Basic Bookkeeping Made Easy

Don’t know your debits from your credits? Here’s a quick primer on how basic bookkeeping works and an easy way to understand debits and credits.

First, know that debits are not “deductions” and credits are not “increases”. Debit and credit are the names of the columns on bookkeeping ledgers (debit is the column on the left and credit is the column on the right).

In double entry accounting (bookkeeping) the sum of each column must equal the other. In other words, the sum of all of the debits must equal the sum of all of the credits. By making sure that the sum of each column equals the other, the bookkeeper can eliminate arithmetic errors.

To make an entry, the bookkeeper makes one or more entries on the debit side of the ledger (debits) and one or more entries on the credit side (credits). All entries are positive numbers and debits must equal credits.

Into which column do you place any particular entry? A simple way to remember is that the accounts that represent your money increase with debits and decrease with credits. All other accounts are the reverse – they increase with credits and decrease with debits.

What are the “money” accounts? Those that represent actual money (cash, accounts receivable, etc.); assets (inventory, equipment, etc.); and, expenses (basically money that you’ve spent with others). In other words, assets and expenses are debit up, credit down – otherwise it’s debit down, credit up.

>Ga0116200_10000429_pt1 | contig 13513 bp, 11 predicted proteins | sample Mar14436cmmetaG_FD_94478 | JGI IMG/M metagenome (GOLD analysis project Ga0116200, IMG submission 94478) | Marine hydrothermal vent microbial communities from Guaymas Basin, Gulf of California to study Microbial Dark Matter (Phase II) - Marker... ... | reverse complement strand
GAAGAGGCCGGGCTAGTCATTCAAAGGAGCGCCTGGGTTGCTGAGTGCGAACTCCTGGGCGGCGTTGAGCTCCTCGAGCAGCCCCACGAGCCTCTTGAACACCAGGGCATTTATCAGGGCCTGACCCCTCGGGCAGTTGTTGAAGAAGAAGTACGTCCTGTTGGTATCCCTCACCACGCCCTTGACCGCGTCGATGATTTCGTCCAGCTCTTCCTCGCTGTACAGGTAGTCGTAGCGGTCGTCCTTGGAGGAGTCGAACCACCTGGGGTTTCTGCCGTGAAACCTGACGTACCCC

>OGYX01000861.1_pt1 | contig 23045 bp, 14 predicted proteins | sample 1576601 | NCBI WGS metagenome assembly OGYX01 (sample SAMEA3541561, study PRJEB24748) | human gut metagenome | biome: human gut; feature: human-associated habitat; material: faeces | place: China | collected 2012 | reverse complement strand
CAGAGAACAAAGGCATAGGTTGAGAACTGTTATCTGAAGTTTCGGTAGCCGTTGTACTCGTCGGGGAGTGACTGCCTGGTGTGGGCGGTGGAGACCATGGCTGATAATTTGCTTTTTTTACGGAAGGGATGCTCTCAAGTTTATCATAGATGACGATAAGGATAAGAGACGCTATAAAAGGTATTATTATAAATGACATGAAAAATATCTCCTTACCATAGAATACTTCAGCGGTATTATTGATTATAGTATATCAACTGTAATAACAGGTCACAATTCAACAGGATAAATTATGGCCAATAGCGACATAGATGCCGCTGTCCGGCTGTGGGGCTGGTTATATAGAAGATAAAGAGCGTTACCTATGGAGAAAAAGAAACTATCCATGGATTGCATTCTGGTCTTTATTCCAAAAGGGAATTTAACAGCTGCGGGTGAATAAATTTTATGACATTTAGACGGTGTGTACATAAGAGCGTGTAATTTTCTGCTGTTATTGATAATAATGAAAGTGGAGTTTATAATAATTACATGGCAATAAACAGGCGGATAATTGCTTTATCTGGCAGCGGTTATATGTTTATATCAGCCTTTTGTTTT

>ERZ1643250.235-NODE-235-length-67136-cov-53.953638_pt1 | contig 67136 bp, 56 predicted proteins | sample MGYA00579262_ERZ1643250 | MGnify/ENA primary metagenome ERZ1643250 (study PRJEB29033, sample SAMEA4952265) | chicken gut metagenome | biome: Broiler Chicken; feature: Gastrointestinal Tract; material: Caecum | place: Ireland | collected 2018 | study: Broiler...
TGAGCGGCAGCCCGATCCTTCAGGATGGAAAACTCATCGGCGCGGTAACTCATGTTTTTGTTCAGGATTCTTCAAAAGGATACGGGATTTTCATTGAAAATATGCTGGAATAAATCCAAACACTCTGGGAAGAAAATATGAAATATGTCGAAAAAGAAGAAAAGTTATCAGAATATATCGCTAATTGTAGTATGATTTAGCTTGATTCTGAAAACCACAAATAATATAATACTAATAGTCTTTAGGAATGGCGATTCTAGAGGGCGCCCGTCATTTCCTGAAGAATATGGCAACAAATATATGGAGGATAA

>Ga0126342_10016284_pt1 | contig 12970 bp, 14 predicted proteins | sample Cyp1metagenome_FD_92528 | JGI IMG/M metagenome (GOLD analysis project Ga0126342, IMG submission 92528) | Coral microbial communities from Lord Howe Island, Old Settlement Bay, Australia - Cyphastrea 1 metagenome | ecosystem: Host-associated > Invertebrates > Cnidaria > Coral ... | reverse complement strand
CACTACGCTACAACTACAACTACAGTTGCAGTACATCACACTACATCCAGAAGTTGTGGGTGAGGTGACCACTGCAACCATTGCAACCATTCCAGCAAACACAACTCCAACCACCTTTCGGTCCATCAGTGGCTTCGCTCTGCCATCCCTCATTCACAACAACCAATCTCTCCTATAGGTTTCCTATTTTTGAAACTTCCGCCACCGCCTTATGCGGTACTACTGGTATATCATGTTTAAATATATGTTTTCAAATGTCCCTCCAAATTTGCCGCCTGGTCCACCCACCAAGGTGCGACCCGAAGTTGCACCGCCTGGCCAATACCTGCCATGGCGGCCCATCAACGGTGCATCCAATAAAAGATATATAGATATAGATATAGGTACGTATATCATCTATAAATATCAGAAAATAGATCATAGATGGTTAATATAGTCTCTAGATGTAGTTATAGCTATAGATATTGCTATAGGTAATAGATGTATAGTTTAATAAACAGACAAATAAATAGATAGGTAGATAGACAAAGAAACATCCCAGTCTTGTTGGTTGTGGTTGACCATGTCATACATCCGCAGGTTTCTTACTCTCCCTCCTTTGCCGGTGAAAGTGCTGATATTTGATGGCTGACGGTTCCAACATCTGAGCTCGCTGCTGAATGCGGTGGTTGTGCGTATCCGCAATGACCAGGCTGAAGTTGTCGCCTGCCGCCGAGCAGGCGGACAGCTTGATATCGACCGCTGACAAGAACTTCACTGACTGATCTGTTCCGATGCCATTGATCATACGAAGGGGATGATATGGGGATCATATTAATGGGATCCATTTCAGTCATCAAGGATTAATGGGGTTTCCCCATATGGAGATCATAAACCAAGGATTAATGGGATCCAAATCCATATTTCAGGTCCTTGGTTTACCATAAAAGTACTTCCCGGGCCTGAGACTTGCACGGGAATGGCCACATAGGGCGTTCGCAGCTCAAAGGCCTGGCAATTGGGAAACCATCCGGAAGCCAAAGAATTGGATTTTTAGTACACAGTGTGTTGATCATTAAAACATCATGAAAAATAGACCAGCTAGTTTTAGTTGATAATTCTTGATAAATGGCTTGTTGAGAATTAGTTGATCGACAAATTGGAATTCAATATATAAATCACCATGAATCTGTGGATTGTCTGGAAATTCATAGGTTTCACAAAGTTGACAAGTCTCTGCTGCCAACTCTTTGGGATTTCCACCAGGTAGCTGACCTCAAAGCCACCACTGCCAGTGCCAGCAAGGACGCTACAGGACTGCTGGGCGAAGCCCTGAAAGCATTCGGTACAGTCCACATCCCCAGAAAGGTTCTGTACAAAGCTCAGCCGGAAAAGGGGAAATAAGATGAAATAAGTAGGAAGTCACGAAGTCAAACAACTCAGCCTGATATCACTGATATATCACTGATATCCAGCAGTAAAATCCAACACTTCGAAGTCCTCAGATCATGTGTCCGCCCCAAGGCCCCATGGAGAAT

As an example, you start your business with $10,000 with which you open a business checking account. Your first bookkeeping entries would be to debit the account “checking account” (making it go up) and credit the account for paid in capital (making it go up as well).

You make your first sale for $1,000 worth of services. The customer paid cash which you deposit into the business checking account. You would credit an account which represented sales $1,000 and it would increase in value. You would offset that entry with a $1,000 debit to the account “checking account” and it would also increase in value.

The end of the month comes along and you write a check to pay your electric bill. You would debit the expense account for utilities and increase its value. To offset that entry, you would credit the account “checking account” and it would decrease in value.

Remember, debits can increase account values and credits can decrease them – which is which depends on the account type.

While bookkeeping can seem confusing it quickly becomes easy with practice. Basic bookkeeping is the foundation of financial reporting. Gaining comfort with it will allow you to manage more effectively your business.